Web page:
Having healthy gut flora -- the trillions of bacteria housed in our intestines -- could lower the risk of infection following knee and hip replacement surgeries, while an unhealthy intestinal flora may increase the risk of infection.

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Researchers have developed an automated, robotic training device that allows mice to learn at their leisure. The technology stands to further neuroscience research by allowing researchers to train animals under more natural conditions and identify mechanisms of circuit rewiring that occur during learning.

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Researchers embarked on a study to investigate whether early changes in energy-related metabolites in the blood -- measured shortly after chemotherapy -- could be used to identify patients who developed heart toxicity at a later time.

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Unique in its application of a mathematical model to understand how the brain transitions from consciousness to unconscious behavior, a study may have just advanced neuroscience appreciably. The findings, surprisingly by physicists, suggest that the subliminal state is the most robust part of the conscious network.

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When scientists from different disciplines collaborate -- as is increasingly necessary to confront the complexity of challenging research problems -- interpersonal tussles often arise. One scientist may accuse another of stealing her ideas. Or, a researcher may feel he is not getting credit for his work or doesn't have access to important data. A free, online training tool, teamscience.net, has been proven to develop skills to work with other scientists outside their own discipline.

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A team has identified a gene that could make immunotherapy treatments, specifically checkpoint inhibitors, work for a wider variety of cancer patients. The study found that when the DUX4 gene is expressed in cancer cells, it can prevent the cancer from being recognized and destroyed by the immune system.

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Women have come a long way in the United States over the last 70 years, to the point where they are now seen as being as competent as men, if not more so, according to new research.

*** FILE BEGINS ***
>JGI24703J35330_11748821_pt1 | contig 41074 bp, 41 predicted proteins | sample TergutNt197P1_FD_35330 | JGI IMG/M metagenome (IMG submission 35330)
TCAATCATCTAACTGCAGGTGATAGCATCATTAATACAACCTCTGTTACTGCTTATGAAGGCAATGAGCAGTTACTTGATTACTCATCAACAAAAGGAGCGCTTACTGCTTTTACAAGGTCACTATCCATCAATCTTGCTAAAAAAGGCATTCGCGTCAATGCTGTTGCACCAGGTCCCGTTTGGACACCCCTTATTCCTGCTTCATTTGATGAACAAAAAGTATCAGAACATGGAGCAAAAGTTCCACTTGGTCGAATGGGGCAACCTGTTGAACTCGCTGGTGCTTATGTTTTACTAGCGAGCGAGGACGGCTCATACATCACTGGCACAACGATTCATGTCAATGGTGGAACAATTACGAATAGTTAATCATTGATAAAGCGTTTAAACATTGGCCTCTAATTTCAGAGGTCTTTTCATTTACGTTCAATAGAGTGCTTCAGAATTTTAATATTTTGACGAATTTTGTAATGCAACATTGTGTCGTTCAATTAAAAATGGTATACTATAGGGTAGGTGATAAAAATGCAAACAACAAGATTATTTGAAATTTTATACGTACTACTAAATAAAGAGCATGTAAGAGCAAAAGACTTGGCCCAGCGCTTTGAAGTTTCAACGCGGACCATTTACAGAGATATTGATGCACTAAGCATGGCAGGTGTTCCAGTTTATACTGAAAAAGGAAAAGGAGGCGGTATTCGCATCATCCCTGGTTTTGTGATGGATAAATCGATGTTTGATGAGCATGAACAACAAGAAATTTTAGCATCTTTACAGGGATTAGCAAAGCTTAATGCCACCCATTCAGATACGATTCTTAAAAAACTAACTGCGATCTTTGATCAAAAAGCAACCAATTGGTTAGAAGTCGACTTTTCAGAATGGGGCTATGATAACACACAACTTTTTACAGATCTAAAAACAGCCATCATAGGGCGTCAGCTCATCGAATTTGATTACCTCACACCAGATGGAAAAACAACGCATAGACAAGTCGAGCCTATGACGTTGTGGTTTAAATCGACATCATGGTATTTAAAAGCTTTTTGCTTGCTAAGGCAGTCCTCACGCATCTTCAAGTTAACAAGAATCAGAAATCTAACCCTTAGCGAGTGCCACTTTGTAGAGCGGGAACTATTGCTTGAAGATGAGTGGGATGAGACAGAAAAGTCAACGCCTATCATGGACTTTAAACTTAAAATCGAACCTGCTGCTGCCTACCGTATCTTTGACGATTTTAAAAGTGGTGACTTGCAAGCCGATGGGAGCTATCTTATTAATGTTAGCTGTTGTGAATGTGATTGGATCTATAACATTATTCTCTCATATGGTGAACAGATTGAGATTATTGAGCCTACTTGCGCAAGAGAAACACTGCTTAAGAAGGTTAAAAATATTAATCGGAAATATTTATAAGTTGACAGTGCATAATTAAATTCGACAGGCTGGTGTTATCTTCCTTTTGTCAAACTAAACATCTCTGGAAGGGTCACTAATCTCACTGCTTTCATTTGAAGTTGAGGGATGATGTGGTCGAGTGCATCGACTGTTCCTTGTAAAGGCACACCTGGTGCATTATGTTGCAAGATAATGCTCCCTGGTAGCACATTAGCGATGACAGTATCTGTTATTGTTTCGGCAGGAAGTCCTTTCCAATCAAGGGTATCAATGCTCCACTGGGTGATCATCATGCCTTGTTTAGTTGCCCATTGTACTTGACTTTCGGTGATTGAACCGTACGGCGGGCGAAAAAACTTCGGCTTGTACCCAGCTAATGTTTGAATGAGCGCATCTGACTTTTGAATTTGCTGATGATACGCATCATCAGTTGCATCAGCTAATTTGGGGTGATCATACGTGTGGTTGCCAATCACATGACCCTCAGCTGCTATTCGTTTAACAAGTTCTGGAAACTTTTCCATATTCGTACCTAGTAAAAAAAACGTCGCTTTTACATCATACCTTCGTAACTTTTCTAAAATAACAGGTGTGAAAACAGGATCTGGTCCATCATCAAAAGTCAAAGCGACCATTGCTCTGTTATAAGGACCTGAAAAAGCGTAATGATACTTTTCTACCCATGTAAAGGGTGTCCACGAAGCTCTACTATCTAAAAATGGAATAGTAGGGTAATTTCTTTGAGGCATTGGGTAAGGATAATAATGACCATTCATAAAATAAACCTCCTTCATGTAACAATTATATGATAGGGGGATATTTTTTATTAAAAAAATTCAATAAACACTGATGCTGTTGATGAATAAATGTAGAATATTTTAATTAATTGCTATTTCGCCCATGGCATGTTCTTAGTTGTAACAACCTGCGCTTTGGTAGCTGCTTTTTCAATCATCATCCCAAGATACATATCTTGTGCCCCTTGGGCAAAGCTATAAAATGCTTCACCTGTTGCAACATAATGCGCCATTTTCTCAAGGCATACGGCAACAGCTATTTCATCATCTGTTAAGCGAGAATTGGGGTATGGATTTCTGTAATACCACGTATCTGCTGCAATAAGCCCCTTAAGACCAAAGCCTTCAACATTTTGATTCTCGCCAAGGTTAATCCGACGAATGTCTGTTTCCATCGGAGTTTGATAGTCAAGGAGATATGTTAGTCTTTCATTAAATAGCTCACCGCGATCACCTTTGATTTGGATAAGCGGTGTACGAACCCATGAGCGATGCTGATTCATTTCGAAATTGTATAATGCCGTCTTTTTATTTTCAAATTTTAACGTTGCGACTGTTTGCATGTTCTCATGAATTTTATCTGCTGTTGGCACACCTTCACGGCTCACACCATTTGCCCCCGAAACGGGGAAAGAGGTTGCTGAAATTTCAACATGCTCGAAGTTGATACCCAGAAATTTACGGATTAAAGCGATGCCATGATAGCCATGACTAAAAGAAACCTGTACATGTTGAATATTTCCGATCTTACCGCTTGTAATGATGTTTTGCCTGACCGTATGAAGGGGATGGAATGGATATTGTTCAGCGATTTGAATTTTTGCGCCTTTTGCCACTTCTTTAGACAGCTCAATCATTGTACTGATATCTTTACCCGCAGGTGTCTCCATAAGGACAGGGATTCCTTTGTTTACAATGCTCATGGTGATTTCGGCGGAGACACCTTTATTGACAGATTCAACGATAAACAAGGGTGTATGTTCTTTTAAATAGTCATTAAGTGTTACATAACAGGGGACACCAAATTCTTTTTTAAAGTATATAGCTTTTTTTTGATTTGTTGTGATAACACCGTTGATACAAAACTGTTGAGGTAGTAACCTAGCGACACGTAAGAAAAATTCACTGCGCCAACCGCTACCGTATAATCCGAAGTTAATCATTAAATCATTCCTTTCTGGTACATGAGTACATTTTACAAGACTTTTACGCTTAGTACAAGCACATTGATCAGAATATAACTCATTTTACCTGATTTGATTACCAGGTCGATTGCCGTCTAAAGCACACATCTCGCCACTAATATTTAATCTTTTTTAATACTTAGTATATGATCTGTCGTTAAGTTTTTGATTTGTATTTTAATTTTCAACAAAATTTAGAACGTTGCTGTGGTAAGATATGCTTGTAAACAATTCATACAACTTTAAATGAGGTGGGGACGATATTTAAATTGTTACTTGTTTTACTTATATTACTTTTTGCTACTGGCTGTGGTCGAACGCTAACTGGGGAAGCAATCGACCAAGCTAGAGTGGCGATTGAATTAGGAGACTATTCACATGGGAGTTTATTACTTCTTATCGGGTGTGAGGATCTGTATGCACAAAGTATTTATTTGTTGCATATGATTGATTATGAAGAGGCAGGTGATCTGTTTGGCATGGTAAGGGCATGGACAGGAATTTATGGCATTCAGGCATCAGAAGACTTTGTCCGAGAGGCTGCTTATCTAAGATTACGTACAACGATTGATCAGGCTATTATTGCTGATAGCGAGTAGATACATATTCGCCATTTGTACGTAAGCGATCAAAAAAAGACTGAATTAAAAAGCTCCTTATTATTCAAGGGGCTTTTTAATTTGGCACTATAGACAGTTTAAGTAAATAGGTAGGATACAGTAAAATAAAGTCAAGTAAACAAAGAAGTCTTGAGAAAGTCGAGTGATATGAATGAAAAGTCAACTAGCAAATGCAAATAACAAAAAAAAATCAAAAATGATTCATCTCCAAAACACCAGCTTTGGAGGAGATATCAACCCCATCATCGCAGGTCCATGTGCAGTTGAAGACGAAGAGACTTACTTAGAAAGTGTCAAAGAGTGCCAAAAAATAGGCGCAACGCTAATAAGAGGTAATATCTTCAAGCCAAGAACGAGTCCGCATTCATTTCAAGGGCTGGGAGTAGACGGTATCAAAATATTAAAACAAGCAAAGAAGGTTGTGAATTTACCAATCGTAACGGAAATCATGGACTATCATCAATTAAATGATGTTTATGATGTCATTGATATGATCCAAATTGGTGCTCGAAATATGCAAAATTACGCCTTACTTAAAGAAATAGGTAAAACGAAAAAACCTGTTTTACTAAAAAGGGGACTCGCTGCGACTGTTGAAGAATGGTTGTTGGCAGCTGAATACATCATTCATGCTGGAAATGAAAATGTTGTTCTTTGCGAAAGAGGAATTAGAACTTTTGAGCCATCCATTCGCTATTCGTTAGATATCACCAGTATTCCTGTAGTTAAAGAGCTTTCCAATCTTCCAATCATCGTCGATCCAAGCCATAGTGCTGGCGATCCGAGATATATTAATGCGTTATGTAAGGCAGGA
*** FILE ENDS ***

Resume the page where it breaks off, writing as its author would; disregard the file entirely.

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People who think they know more than they actually do are more likely to vote against the establishment, shows new research.

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Researchers have identified a mechanism of how sleepy bacteria wake up. This finding is important, as sleepy cells are often responsible for the stubbornness of chronic infections. Findings reveal new perspectives on how to treat chronic infections, for example by forcing bacteria to wake up.

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Ribosomes need regenerating. This process is important for the quality of the proteins produced and thus for the whole cell homeostasis as well as for developmental and biological processes. Biochemists and biophysicists have now watched one of the most important enzymes for ribosome recycling at work -- ABCE1 -- and shown that it is unexpectedly versatile in terms of structure.

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The art of tattooing may have found a diagnostic twist. A team of scientists in Germany have developed permanent dermal sensors that can be applied as artistic tattoos. A colorimetric analytic formulation was injected into the skin instead of tattoo ink. The pigmented skin areas varied their color when blood pH or other health indicators changed.

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The risk factors for stroke and dementia are the same, and a growing body of evidence demonstrates that preventing stroke can also prevent some dementias. Now, a group of experts is calling on the global community to come together to take action on preventing dementia by preventing stroke.

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Researchers have identified how differences in the genetic sequence of the two main strains of the cancer-associated Epstein-Barr virus (EBV) can alter the way the virus behaves when it infects white blood cells.

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Needing to ride in a wheelchair can put the brakes on myriad opportunities -- some less obvious than one might think. New research sheds light on the bias people have toward people with disabilities, known as 'ableism,' and how it shifts over time.

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Fear, trust, and the likelihood of exposure are three leading factors that influence whether people are willing to be vaccinated against a virulent disease.

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